When Dickens was looking about for some one to take Seymour's place as
illustrator of Pickwick, Thackeray applied for the job, but without
success.  He was then a young man of twenty-five, and still hesitating
between art and literature.  He had begun to draw caricatures with his
pencil when a schoolboy at the Charter House, and to scribble them with
his pen when a student at Cambridge, editing _The Snob_, a weekly
under-graduate paper, and parodying the prize poem _Timbuctoo_ of his
contemporary at the university, Alfred Tennyson.  Then he went abroad
to study art, passing a season at Weimar, where he met Goethe and
filled the albums of the young Saxon ladies with caricatures; afterward
living, in the Latin Quarter at Paris, a Bohemian existence, studying
art in a desultory way, and seeing men and cities; {273} accumulating
portfolios full of sketches, but laying up stores of material to be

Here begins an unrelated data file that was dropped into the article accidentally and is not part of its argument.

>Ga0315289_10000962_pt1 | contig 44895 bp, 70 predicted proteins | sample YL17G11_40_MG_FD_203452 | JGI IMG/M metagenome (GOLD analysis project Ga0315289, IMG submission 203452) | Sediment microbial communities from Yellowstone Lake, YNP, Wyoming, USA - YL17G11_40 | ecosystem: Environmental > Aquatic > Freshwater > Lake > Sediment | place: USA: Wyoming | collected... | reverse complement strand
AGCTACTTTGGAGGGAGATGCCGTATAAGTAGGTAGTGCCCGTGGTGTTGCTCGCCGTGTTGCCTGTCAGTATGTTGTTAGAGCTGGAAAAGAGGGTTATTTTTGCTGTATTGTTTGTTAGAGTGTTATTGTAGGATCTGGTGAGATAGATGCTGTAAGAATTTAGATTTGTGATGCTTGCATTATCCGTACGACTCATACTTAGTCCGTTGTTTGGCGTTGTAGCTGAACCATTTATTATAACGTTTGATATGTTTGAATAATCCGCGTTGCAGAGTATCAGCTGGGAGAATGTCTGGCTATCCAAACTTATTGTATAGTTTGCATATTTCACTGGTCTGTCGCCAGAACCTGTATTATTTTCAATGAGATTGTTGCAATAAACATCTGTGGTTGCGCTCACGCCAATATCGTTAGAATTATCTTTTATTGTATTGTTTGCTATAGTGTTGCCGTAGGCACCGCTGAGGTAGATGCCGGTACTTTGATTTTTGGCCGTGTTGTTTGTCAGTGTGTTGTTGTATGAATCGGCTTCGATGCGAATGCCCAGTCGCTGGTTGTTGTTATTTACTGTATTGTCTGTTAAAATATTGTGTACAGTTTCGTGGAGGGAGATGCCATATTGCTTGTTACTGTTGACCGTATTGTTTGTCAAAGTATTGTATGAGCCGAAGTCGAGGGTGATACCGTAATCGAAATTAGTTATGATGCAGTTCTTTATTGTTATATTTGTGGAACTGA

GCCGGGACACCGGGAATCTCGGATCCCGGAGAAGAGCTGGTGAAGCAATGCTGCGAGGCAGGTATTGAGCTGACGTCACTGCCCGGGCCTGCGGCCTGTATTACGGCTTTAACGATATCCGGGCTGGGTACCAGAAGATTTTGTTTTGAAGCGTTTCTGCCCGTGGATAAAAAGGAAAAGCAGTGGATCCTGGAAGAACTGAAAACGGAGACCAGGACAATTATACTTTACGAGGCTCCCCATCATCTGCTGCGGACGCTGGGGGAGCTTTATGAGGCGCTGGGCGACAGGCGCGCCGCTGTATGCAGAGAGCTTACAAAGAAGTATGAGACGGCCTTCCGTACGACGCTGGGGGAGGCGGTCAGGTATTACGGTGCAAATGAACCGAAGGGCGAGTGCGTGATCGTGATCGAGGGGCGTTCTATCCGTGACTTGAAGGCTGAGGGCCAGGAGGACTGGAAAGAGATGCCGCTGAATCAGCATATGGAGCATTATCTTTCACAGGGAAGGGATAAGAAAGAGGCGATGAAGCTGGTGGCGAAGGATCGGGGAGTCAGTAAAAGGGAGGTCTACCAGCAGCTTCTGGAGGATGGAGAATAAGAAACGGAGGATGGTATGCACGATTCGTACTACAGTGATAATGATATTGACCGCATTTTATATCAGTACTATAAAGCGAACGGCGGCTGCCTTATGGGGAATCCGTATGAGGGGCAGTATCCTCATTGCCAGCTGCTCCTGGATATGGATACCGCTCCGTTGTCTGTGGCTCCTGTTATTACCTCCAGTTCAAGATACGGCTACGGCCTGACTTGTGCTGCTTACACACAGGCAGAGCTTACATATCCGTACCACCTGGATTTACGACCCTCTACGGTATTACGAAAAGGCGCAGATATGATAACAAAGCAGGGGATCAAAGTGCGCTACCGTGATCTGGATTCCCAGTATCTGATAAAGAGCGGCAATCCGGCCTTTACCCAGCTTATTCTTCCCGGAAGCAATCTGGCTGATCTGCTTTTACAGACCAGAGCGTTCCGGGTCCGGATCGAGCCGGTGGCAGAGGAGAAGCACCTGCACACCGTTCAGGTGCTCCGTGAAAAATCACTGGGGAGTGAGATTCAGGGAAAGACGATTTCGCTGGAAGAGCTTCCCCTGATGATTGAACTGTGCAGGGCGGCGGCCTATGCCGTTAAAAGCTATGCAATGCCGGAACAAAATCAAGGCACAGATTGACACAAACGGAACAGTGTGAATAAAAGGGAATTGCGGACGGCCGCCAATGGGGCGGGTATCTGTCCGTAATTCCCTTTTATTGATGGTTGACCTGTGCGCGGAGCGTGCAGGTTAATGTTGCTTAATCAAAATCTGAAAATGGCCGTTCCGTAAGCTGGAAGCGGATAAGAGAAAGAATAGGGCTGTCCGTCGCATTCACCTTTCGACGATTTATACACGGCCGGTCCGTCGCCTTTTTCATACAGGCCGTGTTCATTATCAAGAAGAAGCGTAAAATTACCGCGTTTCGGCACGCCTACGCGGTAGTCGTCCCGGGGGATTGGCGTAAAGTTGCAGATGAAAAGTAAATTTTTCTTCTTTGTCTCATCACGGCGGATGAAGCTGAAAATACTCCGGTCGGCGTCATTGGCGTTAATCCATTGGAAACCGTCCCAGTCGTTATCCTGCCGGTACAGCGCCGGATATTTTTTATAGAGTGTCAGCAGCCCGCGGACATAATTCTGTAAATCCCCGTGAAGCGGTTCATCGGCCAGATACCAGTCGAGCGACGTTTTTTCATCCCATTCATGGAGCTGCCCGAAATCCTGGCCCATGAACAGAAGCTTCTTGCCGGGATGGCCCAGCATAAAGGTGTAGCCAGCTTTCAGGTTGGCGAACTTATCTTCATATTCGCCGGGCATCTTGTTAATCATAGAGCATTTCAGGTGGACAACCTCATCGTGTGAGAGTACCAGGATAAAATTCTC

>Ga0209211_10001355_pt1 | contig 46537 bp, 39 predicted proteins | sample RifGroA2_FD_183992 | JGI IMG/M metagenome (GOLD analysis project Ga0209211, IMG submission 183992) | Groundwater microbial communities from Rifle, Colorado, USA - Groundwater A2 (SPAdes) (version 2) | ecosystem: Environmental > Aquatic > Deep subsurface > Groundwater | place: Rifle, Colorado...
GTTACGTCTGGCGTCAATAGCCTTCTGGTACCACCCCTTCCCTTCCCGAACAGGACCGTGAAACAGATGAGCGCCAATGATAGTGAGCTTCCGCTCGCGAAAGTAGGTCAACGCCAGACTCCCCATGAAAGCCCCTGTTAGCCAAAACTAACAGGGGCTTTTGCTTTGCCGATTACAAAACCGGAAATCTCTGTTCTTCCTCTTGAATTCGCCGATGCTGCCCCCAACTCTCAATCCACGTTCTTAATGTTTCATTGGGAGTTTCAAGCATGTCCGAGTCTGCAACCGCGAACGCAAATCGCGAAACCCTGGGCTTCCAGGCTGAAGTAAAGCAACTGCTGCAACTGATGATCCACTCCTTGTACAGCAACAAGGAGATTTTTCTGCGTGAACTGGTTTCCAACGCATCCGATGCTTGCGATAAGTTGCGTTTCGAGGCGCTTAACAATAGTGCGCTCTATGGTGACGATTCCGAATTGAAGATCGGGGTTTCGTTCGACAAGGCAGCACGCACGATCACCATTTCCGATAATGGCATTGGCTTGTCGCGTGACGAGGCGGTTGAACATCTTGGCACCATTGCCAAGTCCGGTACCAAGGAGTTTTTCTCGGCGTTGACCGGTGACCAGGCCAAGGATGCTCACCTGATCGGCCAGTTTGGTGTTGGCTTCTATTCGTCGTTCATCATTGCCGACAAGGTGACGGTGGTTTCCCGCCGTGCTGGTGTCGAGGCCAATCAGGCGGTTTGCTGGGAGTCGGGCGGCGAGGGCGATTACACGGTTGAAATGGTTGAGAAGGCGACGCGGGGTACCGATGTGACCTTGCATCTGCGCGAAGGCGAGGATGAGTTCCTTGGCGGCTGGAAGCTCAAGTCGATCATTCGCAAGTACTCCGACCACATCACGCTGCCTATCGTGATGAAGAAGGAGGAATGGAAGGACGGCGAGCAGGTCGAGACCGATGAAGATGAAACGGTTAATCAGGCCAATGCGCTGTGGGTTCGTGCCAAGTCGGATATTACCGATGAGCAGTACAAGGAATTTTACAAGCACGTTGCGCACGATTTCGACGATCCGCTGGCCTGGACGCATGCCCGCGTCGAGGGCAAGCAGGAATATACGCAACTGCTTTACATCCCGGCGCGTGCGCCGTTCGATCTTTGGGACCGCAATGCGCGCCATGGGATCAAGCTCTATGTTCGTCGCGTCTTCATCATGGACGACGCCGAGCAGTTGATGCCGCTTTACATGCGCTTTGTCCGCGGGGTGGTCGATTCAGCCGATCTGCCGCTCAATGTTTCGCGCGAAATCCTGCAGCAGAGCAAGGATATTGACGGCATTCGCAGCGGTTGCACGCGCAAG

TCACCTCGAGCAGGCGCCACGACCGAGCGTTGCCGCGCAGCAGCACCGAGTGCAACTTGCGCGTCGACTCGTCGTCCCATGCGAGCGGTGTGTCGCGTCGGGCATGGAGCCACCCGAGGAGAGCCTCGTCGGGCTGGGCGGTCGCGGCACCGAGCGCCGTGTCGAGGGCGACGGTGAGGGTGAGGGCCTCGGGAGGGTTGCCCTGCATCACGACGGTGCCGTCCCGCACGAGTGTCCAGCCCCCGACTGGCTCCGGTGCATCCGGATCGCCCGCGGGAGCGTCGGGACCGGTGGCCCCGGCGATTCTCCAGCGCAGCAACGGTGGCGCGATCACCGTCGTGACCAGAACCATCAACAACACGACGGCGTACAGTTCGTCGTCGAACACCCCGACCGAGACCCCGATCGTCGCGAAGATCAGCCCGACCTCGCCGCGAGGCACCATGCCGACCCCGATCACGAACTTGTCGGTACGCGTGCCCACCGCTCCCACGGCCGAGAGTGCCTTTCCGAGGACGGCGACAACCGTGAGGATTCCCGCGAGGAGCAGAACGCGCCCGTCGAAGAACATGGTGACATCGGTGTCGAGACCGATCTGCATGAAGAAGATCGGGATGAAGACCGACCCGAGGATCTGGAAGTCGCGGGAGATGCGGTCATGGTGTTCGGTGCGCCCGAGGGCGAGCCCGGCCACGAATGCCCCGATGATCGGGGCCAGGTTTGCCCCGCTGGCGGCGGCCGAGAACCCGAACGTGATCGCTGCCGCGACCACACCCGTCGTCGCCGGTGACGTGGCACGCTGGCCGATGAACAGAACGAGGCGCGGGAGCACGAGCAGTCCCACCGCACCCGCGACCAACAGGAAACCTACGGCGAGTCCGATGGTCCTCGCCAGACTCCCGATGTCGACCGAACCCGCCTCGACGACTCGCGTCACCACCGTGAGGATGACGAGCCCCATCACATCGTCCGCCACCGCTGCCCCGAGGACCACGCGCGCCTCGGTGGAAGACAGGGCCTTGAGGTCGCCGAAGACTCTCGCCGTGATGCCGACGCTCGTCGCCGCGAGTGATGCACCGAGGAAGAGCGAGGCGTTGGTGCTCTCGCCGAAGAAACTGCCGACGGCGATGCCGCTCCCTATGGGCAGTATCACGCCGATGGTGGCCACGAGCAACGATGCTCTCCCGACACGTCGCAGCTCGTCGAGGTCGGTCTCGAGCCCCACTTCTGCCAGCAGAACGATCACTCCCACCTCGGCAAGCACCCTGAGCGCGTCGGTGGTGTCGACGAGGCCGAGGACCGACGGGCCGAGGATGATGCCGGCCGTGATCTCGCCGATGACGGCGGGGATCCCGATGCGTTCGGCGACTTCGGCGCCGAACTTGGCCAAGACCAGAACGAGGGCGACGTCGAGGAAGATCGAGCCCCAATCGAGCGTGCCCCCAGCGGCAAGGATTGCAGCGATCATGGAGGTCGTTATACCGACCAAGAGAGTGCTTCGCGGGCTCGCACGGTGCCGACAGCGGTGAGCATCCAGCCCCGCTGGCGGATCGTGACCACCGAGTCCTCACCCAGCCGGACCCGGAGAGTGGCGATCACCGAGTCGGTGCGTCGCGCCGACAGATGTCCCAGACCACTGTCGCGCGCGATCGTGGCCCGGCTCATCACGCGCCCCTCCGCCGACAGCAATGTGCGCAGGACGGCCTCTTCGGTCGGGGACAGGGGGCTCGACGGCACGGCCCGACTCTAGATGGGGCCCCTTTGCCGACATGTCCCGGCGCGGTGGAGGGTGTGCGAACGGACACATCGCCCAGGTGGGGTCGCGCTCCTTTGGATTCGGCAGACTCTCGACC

used afterward to greater advantage when he should settle upon his true
medium of expression.  By 1837, having lost his fortune of 500 pounds a
year in speculation and gambling, he began to contribute to _Fraser's_,
and thereafter to the _New Monthly_, _Cruikshank's Comic Almanac_,
_Punch_, and other periodicals, clever burlesques, art criticisms by
"Michael Angelo Titmarsh," _Yellow Plush Papers_, and all manner of
skits, satirical character sketches, and humorous tales, like the
_Great Hoggarty Diamond_ and the _Luck of Barry Lyndon_.  Some of these
were collected in the _Paris Sketch-Book_, 1840, and the _Irish
Sketch-Book_, 1843; but Thackeray was slow in winning recognition, and